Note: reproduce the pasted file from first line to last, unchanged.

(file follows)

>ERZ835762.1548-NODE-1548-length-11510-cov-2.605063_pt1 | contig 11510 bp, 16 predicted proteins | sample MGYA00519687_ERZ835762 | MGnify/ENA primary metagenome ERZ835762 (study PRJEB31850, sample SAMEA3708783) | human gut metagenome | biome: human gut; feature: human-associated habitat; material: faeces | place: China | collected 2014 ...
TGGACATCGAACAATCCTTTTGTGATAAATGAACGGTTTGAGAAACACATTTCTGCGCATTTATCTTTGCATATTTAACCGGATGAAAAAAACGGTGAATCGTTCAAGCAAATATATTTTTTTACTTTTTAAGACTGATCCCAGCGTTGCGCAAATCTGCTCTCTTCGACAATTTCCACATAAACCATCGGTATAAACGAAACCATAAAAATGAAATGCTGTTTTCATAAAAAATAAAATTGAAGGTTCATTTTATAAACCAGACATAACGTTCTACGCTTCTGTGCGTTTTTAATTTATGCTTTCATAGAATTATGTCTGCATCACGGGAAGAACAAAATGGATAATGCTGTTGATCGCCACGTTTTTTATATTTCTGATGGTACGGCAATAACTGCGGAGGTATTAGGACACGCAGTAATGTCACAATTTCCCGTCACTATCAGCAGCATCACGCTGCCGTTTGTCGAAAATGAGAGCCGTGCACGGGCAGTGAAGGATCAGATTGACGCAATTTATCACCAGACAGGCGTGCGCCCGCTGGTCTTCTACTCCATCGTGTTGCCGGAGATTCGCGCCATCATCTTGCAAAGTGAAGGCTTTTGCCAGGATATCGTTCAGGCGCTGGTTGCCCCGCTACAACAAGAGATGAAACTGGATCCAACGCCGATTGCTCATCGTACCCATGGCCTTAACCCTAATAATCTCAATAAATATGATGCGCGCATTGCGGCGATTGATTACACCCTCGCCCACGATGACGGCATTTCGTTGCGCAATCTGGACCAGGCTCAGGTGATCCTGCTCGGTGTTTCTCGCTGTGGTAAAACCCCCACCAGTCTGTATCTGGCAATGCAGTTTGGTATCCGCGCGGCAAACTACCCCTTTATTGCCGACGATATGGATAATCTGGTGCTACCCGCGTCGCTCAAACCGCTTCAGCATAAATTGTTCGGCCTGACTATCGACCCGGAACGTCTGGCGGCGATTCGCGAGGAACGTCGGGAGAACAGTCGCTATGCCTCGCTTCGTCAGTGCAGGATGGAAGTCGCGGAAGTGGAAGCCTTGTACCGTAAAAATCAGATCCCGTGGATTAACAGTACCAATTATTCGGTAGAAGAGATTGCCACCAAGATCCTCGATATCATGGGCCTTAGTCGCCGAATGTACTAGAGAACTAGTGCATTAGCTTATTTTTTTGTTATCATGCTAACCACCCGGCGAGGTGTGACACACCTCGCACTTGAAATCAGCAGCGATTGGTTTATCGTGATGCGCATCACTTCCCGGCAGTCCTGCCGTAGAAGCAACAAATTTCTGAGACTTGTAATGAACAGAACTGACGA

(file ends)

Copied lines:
>ERZ835762.1548-NODE-1548-length-11510-cov-2.605063_pt1 | contig 11510 bp, 16 predicted proteins | sample MGYA00519687_ERZ835762 | MGnify/ENA primary metagenome ERZ835762 (study PRJEB31850, sample SAMEA3708783) | human gut metagenome | biome: human gut; feature: human-associated habitat; material: faeces | place: China | collected 2014 ...
TGGACATCGAACAATCCTTTTGTGATAAATGAACGGTTTGAGAAACACATTTCTGCGCATTTATCTTTGCATATTTAACCGGATGAAAAAAACGGTGAATCGTTCAAGCAAATATATTTTTTTACTTTTTAAGACTGATCCCAGCGTTGCGCAAATCTGCTCTCTTCGACAATTTCCACATAAACCATCGGTATAAACGAAACCATAAAAATGAAATGCTGTTTTCATAAAAAATAAAATTGAAGGTTCATTTTATAAACCAGACATAACGTTCTACGCTTCTGTGCGTTTTTAATTTATGCTTTCATAGAATTATGTCTGCATCACGGGAAGAACAAAATGGATAATGCTGTTGATCGCCACGTTTTTTATATTTCTGATGGTACGGCAATAACTGCGGAGGTATTAGGACACGCAGTAATGTCACAATTTCCCGTCACTATCAGCAGCATCACGCTGCCGTTTGTCGAAAATGAGAGCCGTGCACGGGCAGTGAAGGATCAGATTGACGCAATTTATCACCAGACAGGCGTGCGCCCGCTGGTCTTCTACTCCATCGTGTTGCCGGAGATTCGCGCCATCATCTTGCAAAGTGAAGGCTTTTGCCAGGATATCGTTCAGGCGCTGGTTGCCCCGCTACAACAAGAGATGAAACTGGATCCAACGCCGATTGCTCATCGTACCCATGGCCTTAACCCTAATAATCTCAATAAATATGATGCGCGCATTGCGGCGATTGATTACACCCTCGCCCACGATGACGGCATTTCGTTGCGCAATCTGGACCAGGCTCAGGTGATCCTGCTCGGTGTTTCTCGCTGTGGTAAAACCCCCACCAGTCTGTATCTGGCAATGCAGTTTGGTATCCGCGCGGCAAACTACCCCTTTATTGCCGACGATATGGATAATCTGGTGCTACCCGCGTCGCTCAAACCGCTTCAGCATAAATTGTTCGGCCTGACTATCGACCCGGAACGTCTGGCGGCGATTCGCGAGGAACGTCGGGAGAACAGTCGCTATGCCTCGCTTCGTCAGTGCAGGATGGAAGTCGCGGAAGTGGAAGCCTTGTACCGTAAAAATCAGATCCCGTGGATTAACAGTACCAATTATTCGGTAGAAGAGATTGCCACCAAGATCCTCGATATCATGGGCCTTAGTCGCCGAATGTACTAGAGAACTAGTGCATTAGCTTATTTTTTTGTTATCATGCTAACCACCCGGCGAGGTGTGACACACCTCGCACTTGAAATCAGCAGCGATTGGTTTATCGTGATGCGCATCACTTCCCGGCAGTCCTGCCGTAGAAGCAACAAATTTCTGAGACTTGTAATGAACAGAACTGACGA